PREVIEW: The Motorola Droid Lands

By Timothy R. Butler | Posted at 6:48 AM

With a major ad campaign, directly targeting the iPhone, in full swing promoting the new Motorola Droid, it may be fair to say Verizon’s first Android-based phone is also perhaps its most anticipated device in recent times. Does it live up to the hype? Read on for OFB’s unboxing and short preview of this phone, which will be available for purchase next week.

The somewhat eerie “droid” imagery is continued from the commercials onto the box, which conveniently slides open to reveal a stylish, unique handset. The eeriness is disarmed once the phone comes on and the user is greeted with Android’s friendly android mascot.

For the complete unboxing gallery, click here

The Droid, with a large 3.7” touch screen and four touch sensitive buttons, looks a lot like many touch-centric phones, but the sharp angles give it somewhat of its own variation on the concept. It is immediately clear that a lot has changed from the days of the RAZR and the Q.

A landscape slider phone, the Droid opens to reveal an almost completely flat keyboard and a directional pad. We are reserving judgment on the flat keyboard until we’ve spent more time with the unit, but so far it works rather well. The sliding mechanism is one of the most solid we’ve tested, traveling along its path with a very smooth motion that concludes in a satisfying click.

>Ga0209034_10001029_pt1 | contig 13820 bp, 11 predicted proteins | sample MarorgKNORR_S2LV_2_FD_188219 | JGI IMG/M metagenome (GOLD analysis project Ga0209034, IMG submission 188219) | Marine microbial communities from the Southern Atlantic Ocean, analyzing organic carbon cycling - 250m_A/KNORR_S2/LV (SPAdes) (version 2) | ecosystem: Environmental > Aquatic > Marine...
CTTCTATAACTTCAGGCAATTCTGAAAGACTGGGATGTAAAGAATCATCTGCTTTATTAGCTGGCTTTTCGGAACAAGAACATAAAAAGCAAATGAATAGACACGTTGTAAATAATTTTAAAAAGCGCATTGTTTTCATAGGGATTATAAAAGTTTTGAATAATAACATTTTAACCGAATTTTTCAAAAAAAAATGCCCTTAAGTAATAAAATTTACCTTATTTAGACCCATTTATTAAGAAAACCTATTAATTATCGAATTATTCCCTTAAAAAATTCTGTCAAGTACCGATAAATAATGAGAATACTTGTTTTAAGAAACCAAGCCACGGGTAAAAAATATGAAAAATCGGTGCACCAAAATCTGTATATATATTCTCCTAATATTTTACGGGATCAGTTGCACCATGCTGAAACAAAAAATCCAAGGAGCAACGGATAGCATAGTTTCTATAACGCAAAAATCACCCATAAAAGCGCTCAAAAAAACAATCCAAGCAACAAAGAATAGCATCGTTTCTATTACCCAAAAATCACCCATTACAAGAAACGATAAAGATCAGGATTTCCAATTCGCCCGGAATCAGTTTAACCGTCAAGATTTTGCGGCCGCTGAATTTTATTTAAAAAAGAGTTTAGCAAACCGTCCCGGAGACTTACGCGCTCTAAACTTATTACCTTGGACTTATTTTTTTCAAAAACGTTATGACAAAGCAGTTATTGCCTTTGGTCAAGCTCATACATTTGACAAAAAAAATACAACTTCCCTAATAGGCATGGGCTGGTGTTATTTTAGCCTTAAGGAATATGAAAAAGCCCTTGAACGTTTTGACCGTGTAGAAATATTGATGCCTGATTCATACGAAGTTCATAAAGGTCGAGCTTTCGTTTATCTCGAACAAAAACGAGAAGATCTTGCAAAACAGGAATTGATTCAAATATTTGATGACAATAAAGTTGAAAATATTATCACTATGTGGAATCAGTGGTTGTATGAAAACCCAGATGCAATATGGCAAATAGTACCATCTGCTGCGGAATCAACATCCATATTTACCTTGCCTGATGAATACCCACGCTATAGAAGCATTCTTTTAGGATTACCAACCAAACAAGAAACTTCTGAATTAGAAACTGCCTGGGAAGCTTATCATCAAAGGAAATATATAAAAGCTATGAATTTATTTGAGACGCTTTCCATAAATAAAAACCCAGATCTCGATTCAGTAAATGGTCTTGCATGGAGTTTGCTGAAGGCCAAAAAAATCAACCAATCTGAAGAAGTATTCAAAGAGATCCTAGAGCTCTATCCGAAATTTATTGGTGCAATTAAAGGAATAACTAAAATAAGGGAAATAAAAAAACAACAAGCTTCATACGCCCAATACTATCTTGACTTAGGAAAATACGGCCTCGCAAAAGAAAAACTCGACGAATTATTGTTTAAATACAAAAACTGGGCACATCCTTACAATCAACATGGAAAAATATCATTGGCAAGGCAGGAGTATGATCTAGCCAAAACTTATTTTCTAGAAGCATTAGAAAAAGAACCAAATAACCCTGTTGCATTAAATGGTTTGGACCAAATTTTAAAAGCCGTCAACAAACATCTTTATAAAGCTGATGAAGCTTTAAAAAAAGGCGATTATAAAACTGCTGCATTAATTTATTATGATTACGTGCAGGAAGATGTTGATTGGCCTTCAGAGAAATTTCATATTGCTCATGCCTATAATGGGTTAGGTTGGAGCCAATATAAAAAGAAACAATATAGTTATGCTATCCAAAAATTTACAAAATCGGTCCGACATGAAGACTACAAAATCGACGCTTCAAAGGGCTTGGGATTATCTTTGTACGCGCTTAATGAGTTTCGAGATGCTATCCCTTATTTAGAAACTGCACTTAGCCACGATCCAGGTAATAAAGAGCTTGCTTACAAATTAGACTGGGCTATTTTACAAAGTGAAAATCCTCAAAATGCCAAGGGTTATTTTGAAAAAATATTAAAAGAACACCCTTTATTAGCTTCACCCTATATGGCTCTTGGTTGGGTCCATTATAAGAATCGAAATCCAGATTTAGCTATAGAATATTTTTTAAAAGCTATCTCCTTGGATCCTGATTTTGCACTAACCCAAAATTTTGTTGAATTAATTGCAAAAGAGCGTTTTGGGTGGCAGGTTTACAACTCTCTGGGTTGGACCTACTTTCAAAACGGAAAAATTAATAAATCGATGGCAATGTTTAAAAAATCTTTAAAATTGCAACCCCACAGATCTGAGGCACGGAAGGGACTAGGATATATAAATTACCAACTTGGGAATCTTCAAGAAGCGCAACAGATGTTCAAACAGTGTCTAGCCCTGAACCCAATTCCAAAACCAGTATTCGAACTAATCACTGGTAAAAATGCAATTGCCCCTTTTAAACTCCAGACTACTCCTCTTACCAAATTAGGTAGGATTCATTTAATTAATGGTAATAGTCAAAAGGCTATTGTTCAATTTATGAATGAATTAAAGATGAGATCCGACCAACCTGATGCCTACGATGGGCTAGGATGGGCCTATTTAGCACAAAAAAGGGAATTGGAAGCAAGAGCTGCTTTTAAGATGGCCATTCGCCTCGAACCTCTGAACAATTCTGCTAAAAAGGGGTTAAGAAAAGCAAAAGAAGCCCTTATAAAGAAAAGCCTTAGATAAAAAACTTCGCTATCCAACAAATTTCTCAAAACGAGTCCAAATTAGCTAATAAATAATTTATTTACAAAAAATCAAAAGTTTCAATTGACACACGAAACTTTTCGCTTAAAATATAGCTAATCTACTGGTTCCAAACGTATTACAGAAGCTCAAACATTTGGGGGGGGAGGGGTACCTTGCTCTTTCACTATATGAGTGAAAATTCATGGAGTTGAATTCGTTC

Initial activation of the phone was fast and simple – within just a couple of minutes of being turned on, the phone had already pulled a complete set of contacts onto itself from Google’s Gmail service.

The touch screen is very pleasant in brightness and color. Thanks to its use of a capacitive touchscreen, it offers sensitivity similar to that of the iPhone, making it a snap (or, rather, a “touch”) to get from function to function.

For the complete unboxing gallery, click here

Our early testing suggests the TI OMAP3430 processor provides ample horsepower to keep the interface moving smoothly through clean transitions, program launches and even multitasking.

Google’s new, free GPS navigation software is included and worked as promised, quickly loading a route and displaying it with a GUI we found similarly pleasing to that of Navigon’s $90 offering for the iPhone.

In sum, after a few hours with the device, it appears solidly built and promising in execution. Stay tuned for a complete Open for Business review in the coming days.